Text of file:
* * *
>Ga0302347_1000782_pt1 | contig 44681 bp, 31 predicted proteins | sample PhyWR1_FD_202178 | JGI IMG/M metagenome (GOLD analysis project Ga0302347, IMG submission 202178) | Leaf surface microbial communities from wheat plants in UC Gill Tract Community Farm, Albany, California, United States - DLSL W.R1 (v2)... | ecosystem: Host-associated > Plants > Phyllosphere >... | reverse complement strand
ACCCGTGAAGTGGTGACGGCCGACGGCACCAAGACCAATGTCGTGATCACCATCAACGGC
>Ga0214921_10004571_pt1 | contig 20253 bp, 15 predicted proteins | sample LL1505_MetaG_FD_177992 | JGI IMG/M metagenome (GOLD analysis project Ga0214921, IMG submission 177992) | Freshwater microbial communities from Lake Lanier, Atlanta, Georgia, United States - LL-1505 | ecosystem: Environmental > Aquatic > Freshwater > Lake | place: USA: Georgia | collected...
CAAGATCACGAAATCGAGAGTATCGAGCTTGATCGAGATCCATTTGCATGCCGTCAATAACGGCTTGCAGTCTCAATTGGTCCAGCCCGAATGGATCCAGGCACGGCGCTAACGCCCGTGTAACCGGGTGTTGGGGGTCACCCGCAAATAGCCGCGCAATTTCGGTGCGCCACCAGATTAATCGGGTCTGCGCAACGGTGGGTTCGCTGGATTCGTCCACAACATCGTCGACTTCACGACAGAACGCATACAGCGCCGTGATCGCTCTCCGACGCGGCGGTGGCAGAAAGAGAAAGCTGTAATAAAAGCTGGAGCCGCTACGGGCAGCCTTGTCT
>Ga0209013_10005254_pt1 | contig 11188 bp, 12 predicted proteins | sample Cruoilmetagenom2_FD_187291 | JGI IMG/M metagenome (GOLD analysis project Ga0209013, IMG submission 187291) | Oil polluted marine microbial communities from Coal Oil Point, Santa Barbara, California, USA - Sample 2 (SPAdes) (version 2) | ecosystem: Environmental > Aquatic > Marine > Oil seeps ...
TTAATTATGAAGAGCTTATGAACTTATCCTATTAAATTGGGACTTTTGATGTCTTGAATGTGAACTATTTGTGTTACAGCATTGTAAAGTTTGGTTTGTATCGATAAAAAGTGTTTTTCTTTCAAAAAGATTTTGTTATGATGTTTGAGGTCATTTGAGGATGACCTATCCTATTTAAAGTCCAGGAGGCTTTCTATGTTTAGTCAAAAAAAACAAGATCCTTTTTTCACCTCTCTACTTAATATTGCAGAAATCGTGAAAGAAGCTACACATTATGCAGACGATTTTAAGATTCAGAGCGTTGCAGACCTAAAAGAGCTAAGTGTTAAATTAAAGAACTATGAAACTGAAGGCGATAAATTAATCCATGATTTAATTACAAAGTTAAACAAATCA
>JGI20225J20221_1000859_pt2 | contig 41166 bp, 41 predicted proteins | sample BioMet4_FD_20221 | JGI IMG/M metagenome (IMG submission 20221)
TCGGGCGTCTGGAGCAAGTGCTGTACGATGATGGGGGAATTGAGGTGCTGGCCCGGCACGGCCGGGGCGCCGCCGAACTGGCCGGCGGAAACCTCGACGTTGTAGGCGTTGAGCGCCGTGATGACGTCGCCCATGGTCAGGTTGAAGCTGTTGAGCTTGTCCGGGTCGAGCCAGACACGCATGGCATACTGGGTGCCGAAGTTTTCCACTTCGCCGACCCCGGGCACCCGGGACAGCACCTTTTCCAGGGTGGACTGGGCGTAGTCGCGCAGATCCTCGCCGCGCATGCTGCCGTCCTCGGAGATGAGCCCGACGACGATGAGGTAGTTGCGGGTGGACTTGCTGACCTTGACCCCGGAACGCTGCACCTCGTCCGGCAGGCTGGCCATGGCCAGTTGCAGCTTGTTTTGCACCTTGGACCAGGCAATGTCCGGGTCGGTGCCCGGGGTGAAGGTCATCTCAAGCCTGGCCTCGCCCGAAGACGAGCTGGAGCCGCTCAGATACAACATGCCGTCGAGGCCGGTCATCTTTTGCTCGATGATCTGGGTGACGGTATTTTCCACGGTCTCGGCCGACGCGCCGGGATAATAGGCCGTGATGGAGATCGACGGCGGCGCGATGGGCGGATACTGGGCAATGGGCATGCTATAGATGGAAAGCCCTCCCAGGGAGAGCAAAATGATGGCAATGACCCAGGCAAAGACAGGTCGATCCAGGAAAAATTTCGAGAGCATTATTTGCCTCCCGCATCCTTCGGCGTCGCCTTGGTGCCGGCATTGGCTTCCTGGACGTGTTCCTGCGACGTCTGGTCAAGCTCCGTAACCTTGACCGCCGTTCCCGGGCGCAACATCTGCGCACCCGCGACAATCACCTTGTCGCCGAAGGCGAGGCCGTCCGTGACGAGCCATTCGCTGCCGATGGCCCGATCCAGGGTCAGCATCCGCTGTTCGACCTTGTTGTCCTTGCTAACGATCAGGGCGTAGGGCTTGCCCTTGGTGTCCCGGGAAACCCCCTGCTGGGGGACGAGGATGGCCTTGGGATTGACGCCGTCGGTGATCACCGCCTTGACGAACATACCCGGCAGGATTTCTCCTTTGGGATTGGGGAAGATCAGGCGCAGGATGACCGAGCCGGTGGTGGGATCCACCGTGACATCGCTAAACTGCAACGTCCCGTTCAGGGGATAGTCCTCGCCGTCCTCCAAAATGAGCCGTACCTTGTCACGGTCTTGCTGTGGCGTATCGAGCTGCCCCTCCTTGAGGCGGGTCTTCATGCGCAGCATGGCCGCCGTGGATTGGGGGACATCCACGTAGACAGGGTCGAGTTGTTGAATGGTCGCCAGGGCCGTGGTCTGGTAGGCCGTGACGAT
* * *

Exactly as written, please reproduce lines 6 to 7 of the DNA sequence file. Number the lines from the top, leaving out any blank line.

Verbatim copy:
TTAATTATGAAGAGCTTATGAACTTATCCTATTAAATTGGGACTTTTGATGTCTTGAATGTGAACTATTTGTGTTACAGCATTGTAAAGTTTGGTTTGTATCGATAAAAAGTGTTTTTCTTTCAAAAAGATTTTGTTATGATGTTTGAGGTCATTTGAGGATGACCTATCCTATTTAAAGTCCAGGAGGCTTTCTATGTTTAGTCAAAAAAAACAAGATCCTTTTTTCACCTCTCTACTTAATATTGCAGAAATCGTGAAAGAAGCTACACATTATGCAGACGATTTTAAGATTCAGAGCGTTGCAGACCTAAAAGAGCTAAGTGTTAAATTAAAGAACTATGAAACTGAAGGCGATAAATTAATCCATGATTTAATTACAAAGTTAAACAAATCA
>JGI20225J20221_1000859_pt2 | contig 41166 bp, 41 predicted proteins | sample BioMet4_FD_20221 | JGI IMG/M metagenome (IMG submission 20221)